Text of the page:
- Photos and consult with OrthoPets® prior to your fitting appointment. That consultation is essential to the proper expectations of the device prior to casting. We need to be sure that everyone has the same goals and understanding of the goals of the device before the investment of time and money is made.
- Review costs: The cost of the device varies based on our expectations for recovery, goals for return to function, size of the dog, and special needs of the device. Most devices cost between $1000 and $1800 (prosthesis $1500-2000), in addition to casting and consult fees, fitting fees and rehabilitation.
- Review need for rehabilitation: Rehab is needed with any orthosis or prosthesis. Going back to the shoe analogy – if you never wore high heels shoes in your life, you probably wouldn’t put them on for the first time and go dancing. Same is true for a device. Dogs need to learn how to trust it and use it properly or all that physics goes to waste and the dog won’t bear weight normally in the device.
- Determine if sedative is needed. We need your pet awake if at all possible to do casting of the leg, many times in a standing position, but some pets need some sedation prior to the appointment. If sedation is needed we will request a prescription from your veterinarian and ask that you do a “trial run” prior to your appointment so we have the best chance of success without stress.
Casting appointment: ($300)
- A cast molding: is made of your pet’s leg
- Measurements: are taken of your pet’s leg, angles of function and dysfunction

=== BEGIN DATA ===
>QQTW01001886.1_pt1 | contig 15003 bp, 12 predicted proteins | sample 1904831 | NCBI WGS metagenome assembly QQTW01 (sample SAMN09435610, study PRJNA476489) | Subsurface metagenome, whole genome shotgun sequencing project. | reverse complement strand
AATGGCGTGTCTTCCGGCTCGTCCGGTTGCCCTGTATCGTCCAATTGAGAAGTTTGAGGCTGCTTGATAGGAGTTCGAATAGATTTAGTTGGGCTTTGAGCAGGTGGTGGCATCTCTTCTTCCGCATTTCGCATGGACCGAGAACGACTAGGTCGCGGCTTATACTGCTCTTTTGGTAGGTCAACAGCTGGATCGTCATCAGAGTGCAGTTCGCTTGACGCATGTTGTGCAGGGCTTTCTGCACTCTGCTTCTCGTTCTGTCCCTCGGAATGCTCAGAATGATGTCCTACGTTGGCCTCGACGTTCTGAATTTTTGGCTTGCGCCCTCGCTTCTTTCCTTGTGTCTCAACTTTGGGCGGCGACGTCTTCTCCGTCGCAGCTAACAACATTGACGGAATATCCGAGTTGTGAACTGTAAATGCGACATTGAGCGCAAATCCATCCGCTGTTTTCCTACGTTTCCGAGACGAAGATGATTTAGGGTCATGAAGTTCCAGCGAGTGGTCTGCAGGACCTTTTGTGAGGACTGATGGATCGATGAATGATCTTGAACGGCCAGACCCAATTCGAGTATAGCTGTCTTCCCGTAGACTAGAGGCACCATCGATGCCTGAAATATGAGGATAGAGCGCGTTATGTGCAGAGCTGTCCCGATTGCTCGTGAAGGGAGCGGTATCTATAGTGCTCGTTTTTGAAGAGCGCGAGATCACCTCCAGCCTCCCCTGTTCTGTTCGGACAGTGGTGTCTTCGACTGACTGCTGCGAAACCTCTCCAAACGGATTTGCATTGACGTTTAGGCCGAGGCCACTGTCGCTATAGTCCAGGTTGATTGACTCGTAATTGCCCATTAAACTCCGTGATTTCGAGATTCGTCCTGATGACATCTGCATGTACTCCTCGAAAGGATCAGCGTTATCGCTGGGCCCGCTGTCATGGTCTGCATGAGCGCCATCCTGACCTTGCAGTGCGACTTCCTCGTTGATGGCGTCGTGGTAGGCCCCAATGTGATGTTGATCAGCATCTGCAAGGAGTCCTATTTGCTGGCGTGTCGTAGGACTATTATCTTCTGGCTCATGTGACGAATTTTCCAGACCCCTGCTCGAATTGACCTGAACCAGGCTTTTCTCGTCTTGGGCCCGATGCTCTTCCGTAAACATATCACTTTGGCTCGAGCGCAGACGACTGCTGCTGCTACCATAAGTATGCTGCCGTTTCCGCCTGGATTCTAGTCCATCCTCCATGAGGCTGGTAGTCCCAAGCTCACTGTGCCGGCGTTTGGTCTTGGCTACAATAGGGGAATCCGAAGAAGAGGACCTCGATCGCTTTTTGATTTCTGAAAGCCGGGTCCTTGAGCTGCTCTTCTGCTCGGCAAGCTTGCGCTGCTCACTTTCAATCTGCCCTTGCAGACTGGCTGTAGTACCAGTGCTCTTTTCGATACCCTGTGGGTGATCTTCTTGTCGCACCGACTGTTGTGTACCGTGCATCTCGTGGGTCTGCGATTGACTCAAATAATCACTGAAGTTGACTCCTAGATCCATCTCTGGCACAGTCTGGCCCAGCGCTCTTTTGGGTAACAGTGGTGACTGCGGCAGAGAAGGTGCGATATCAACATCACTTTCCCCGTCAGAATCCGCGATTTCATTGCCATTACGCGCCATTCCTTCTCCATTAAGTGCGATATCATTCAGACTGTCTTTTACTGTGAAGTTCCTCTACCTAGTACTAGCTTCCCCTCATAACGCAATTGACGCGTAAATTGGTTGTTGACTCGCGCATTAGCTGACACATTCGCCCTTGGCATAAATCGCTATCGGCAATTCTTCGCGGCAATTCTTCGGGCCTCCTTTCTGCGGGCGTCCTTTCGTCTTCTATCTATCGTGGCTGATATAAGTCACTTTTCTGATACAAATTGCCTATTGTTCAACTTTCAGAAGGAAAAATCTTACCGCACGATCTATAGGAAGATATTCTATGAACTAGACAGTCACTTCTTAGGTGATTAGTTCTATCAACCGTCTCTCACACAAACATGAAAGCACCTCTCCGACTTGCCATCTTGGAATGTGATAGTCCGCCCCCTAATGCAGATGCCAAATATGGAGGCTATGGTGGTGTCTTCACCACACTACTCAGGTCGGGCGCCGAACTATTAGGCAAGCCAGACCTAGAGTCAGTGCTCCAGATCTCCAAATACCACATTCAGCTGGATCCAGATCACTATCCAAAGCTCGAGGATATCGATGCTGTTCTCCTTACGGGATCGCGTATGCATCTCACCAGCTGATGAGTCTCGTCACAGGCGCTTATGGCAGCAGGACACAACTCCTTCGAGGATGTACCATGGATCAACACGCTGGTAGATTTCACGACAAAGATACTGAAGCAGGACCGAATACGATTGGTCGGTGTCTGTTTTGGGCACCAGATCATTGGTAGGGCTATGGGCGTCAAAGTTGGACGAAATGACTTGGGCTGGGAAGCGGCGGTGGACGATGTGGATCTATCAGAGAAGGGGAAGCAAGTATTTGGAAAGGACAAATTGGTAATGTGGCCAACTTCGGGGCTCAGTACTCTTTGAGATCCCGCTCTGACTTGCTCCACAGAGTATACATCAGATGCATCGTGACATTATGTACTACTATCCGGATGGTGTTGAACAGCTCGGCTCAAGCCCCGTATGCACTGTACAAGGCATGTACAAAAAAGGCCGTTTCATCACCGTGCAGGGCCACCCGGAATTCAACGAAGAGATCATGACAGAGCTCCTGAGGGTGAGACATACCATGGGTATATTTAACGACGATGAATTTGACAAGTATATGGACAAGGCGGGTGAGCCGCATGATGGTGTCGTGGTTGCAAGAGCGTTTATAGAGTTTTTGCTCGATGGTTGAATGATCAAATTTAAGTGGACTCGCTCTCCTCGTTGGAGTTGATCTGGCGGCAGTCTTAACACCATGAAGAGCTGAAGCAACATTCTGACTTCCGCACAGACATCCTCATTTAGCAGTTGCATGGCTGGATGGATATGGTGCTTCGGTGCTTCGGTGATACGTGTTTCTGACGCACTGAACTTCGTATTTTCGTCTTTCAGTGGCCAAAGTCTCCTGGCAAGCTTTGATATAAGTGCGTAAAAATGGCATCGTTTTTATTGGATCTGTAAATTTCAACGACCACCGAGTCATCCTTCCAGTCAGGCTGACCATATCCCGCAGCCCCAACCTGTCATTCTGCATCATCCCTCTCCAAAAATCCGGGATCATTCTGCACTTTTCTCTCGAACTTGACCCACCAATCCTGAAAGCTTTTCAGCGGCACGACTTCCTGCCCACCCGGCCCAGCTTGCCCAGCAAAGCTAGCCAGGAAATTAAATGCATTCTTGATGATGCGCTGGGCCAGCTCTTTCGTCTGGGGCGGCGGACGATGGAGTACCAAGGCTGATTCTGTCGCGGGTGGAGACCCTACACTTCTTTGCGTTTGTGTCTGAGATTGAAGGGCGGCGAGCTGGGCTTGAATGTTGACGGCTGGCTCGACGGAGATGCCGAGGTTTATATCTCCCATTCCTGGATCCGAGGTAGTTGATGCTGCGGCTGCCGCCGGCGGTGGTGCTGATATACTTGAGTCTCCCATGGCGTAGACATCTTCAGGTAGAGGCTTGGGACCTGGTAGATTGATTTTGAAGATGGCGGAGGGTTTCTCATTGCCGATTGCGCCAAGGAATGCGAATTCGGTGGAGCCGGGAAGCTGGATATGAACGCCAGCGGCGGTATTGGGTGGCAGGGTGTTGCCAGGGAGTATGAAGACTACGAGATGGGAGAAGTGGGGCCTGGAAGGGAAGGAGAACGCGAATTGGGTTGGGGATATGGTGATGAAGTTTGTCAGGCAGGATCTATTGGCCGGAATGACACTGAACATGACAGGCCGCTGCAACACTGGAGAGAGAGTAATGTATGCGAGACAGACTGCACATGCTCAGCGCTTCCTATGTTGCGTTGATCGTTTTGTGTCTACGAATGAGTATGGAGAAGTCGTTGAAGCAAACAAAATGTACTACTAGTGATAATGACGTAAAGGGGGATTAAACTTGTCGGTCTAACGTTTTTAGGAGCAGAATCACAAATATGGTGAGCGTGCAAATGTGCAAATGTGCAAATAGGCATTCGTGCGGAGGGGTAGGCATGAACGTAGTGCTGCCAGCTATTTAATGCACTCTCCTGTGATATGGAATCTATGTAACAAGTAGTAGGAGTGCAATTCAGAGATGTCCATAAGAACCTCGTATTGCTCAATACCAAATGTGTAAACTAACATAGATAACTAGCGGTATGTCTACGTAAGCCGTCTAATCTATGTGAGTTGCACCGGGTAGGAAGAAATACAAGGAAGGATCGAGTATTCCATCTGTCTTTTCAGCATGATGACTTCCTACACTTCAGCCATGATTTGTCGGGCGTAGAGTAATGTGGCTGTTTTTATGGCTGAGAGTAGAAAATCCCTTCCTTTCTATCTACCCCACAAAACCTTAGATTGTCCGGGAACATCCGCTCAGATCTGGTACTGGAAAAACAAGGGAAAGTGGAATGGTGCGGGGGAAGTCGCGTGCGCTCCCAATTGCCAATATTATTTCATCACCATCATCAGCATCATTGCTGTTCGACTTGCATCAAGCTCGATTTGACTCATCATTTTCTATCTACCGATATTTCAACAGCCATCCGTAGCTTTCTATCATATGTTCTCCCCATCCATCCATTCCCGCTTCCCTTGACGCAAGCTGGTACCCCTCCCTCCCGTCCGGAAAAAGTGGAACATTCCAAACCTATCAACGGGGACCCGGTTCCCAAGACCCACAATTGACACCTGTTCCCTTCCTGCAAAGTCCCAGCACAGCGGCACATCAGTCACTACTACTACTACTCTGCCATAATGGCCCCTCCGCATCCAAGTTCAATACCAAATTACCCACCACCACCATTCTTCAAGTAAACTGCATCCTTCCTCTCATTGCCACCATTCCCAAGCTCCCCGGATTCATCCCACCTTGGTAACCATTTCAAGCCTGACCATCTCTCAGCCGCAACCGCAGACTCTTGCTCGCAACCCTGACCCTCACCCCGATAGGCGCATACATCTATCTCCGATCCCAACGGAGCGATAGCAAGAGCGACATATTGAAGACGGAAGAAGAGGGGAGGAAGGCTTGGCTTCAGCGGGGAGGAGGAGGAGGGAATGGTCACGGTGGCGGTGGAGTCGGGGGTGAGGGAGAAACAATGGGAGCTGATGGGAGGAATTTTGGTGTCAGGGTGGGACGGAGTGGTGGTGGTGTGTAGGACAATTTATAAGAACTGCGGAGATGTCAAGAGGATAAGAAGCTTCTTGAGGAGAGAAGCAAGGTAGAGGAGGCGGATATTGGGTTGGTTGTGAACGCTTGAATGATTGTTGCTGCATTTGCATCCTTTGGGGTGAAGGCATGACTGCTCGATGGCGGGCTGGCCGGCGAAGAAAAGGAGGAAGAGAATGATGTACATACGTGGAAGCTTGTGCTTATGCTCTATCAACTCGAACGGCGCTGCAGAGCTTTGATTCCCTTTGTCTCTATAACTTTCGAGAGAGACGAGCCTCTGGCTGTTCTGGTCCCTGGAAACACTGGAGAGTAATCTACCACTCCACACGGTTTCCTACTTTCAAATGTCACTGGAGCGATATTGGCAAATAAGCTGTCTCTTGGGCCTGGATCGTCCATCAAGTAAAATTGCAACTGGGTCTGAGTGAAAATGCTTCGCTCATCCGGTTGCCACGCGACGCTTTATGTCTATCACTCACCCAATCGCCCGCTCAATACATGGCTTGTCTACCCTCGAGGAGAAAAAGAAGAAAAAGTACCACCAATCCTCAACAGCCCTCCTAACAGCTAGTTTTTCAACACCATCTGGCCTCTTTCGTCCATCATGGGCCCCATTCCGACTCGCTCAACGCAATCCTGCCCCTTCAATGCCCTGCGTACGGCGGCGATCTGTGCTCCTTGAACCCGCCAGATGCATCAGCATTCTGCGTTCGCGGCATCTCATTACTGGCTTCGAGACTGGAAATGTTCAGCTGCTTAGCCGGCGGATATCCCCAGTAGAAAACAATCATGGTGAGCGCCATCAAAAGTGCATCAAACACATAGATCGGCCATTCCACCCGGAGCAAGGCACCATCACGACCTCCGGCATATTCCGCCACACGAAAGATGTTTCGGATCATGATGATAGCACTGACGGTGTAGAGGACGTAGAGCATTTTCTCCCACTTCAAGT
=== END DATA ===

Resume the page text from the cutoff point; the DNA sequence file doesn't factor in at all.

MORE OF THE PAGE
- Photos and video: We take extensive media so that OrthoPets® has full visual of what we are seeing for best device design.
- Contract (link): We will review your signed device contract
- Deposit: We will have you leave a $700 deposit for the device before you leave. As soon as OrthoPets® determines the final cost to us based on goals, consultation and measurements, we will contact you with the final total cost of the brace or prosthetic.
Construction and shipping of the device usually takes 2-3 weeks. Further extensive consultation occurs before construction starts, a double-check system that your pet gets just what is needed. While we do these several times per month, OrthoPets® does several per DAY with extensive orthotic experience and training. We always default to their advice.
- Fitting the brace: We put the brace on and put your pet through a few paces.
- More photos and videos: These are sent to OrthoPets® for their assessment
- Donning instructions: We show you how to put on and take off the brace. Most braces must be donned in a specific order of steps to work properly. We send you home with a video link to watch also. https://orthopets.com/getting-started/fitting-videos/
- Care and cleaning instructions:
- What to watch for: Despite the very best fit sometimes we have issues that must be adjusted, just like a great fitting pair of shoes that (darnit) gives you blisters! The lining of your device has a wonderful padding that will change color with abnormal wear – our goal being to know where it is rubbing before your pet has a sore.
- Break in schedule: See Dropbox there are 2 break in schedules. Some devices are to be worn 24 hours a day and others worked into slowly. We will review this schedule with you.
- Schedule rehabilitation and rechecks. Link to PDF Considerations for rehab
- Despite all our checks and double checks, adjustments go with any device. Some adjustments are as simple as moving a strap or changing a pad, others require further at our clinic and still others require return to OrthoPets®. One return to Orthopets adjustment is covered in your contract and 2 at Healing Arts within the first 60 days.